Thanks to David Welder for asking about the difference between parrotfish and wrasses; he thought the image on the coin looked remarkably like a Maori wrasse (Cheilinus undulatus) and was curious about how they are related to the humphead parrotfish. Turns out it looked like a Maori wrasse because it is one! We obviously did not examine the mouth on the fish closely enough. These wrasses have large, succulent lips, not the toothier grins of the reef-grinding parrotfish.
Maori wrasse is a common name for several different species of wrasse. Cheilinus undulatus (the Fijian species on the coin) is also confusingly known as the Napoleon wrasse, humphead wrasse, Napoleon fish, and Napoleonfish. Wrasses belong to the family Labridae, and the Maori wrasse is the largest living member of the family. Males can be as long as six feet, and females about three feet. Males change color, from electric blue to pale green, blue-green, or purplish blue; females and juveniles are red-orange above and red-orange to white below. Although wrasses are long-lived, they are slow breeders, and their numbers have declined due to intensive fishing pressures, collection for aquariums, and habitat destruction and degradation, among other problems.
Though long been considered a different family, because of genetic similarities many scientists now regard parrotfish as a subfamily of Labridae.
Here is a selection of some of the other questions we received—and answers from CORAL’s experts.
How much sand does a parrotfish produce?
The answer to this question is more complicated than you might think! It depends on the species of parrotfish—and how big they are. Scientists estimate that one stoplight parrotfish can process and generate about 0.6 pounds of sand per day on average.
How do parrotfish seal themselves in for a night of sleep?
Some species of parrotfish produce mucus from glands behind their gills, secrete it from their mouths, and then spread it over their bodies and heads, creating a sleeping bag or cocoon that protects them from tiny blood-sucking shrimp-like parasites at night—similar to people using mosquito nets. Sleeping fish are particularly vulnerable to parasites at night when cleaner fish and shrimp are off the clock. Studies show that when the fish are not protected by their mucus cocoons, their parasite loads increase by about nine-fold. And if a predator like a moray eel nudges the protective membrane of the cocoon, parrotfish can feel this vibration and flee. Parrotfish spend about 2.5 percent of their daily energy budget to create their nighttime protection systems.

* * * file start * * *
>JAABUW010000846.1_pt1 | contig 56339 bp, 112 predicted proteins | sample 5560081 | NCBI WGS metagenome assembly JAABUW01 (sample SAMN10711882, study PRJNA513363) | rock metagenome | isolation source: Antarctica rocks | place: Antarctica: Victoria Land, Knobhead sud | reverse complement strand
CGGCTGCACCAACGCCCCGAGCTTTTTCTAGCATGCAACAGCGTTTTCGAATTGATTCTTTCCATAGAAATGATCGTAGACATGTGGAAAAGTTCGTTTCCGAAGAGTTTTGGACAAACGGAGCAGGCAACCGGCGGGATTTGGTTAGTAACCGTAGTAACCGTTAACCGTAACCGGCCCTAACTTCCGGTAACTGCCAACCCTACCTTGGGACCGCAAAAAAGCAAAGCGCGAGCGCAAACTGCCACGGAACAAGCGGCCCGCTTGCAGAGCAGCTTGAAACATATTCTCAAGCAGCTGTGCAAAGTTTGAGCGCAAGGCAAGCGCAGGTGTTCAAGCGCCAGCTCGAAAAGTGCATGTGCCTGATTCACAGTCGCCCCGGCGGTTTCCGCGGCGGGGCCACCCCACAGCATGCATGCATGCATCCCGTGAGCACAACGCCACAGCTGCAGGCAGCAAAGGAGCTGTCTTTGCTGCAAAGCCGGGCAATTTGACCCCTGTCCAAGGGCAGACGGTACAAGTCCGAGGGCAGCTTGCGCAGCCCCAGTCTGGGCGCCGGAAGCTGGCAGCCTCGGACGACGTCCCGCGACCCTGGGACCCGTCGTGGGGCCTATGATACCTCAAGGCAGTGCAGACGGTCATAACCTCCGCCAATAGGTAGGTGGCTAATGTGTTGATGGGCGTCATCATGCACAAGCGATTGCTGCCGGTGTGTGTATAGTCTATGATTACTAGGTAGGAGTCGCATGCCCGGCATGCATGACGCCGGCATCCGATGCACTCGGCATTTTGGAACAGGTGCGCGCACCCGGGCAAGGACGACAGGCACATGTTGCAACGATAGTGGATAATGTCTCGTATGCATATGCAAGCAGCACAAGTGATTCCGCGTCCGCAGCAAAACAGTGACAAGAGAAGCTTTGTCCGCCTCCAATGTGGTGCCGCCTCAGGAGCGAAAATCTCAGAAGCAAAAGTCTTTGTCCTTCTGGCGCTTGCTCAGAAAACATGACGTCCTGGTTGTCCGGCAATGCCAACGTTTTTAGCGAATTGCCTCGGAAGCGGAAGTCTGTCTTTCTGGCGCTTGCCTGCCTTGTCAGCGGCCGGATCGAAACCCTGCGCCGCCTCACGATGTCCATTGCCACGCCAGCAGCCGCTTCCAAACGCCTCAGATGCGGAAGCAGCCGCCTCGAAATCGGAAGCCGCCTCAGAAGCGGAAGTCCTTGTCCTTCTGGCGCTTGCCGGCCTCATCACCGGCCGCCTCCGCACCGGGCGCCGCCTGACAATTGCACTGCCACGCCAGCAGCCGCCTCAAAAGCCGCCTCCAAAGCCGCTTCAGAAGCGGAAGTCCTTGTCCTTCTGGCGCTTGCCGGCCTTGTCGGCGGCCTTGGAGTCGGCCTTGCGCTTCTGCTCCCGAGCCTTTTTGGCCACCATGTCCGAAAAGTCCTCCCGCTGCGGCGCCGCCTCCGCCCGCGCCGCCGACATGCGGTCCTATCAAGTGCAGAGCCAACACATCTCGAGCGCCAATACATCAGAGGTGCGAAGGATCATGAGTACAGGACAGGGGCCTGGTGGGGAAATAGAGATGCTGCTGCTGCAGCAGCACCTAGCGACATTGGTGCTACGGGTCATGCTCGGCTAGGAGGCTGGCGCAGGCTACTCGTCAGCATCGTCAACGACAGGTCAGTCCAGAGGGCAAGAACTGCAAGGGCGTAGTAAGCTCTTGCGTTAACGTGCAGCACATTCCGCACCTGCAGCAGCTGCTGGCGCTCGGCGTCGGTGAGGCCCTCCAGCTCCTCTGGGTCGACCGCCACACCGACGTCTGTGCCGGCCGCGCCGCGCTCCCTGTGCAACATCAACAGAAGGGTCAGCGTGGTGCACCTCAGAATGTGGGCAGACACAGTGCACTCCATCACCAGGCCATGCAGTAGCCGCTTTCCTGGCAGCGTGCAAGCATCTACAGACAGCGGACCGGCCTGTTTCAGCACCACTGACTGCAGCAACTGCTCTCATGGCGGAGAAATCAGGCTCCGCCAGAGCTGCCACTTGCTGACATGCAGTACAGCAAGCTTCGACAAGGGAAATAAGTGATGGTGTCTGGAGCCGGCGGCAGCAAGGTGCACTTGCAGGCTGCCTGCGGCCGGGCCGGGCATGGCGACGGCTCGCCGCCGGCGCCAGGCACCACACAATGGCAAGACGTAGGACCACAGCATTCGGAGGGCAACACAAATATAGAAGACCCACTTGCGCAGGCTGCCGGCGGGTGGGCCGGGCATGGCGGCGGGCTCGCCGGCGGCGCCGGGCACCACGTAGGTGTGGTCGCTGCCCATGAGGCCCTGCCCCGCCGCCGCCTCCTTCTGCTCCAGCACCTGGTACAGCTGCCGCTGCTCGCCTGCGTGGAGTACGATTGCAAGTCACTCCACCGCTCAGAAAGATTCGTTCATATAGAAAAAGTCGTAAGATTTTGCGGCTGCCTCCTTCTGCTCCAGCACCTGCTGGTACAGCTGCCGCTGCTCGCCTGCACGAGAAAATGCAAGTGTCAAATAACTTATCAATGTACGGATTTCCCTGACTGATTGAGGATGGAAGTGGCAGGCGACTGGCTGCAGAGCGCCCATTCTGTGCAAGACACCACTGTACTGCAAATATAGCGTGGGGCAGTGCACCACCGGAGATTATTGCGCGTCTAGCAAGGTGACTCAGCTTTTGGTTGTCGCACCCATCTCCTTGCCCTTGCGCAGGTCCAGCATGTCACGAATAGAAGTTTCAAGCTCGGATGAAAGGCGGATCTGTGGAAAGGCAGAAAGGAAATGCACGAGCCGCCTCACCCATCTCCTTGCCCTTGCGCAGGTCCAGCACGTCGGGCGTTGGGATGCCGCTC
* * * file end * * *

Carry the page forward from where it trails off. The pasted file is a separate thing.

Is it possible to visit a reef protected by CORAL staff?
Of course! Most of our projects are located in areas where tourism represents a significant part of the local economy, so you can definitely visit them. We have been working longest with the Kubulau community in Fiji, where the nearby Namena Marine Reserve shows high fish biomass and diversity compared to sites nearby that don’t enjoy the same level of protection. Trips to Namena can be arranged from resorts in Savusavu or enjoyed from live-aboards in the area. Another great option is the West End of Roatan, Honduras, where—thanks in part to our work with the Roatan Marine Park—fish populations are rebounding. For a special treat, arrange a trip to Cordelia Banks—the coral cover will blow your mind.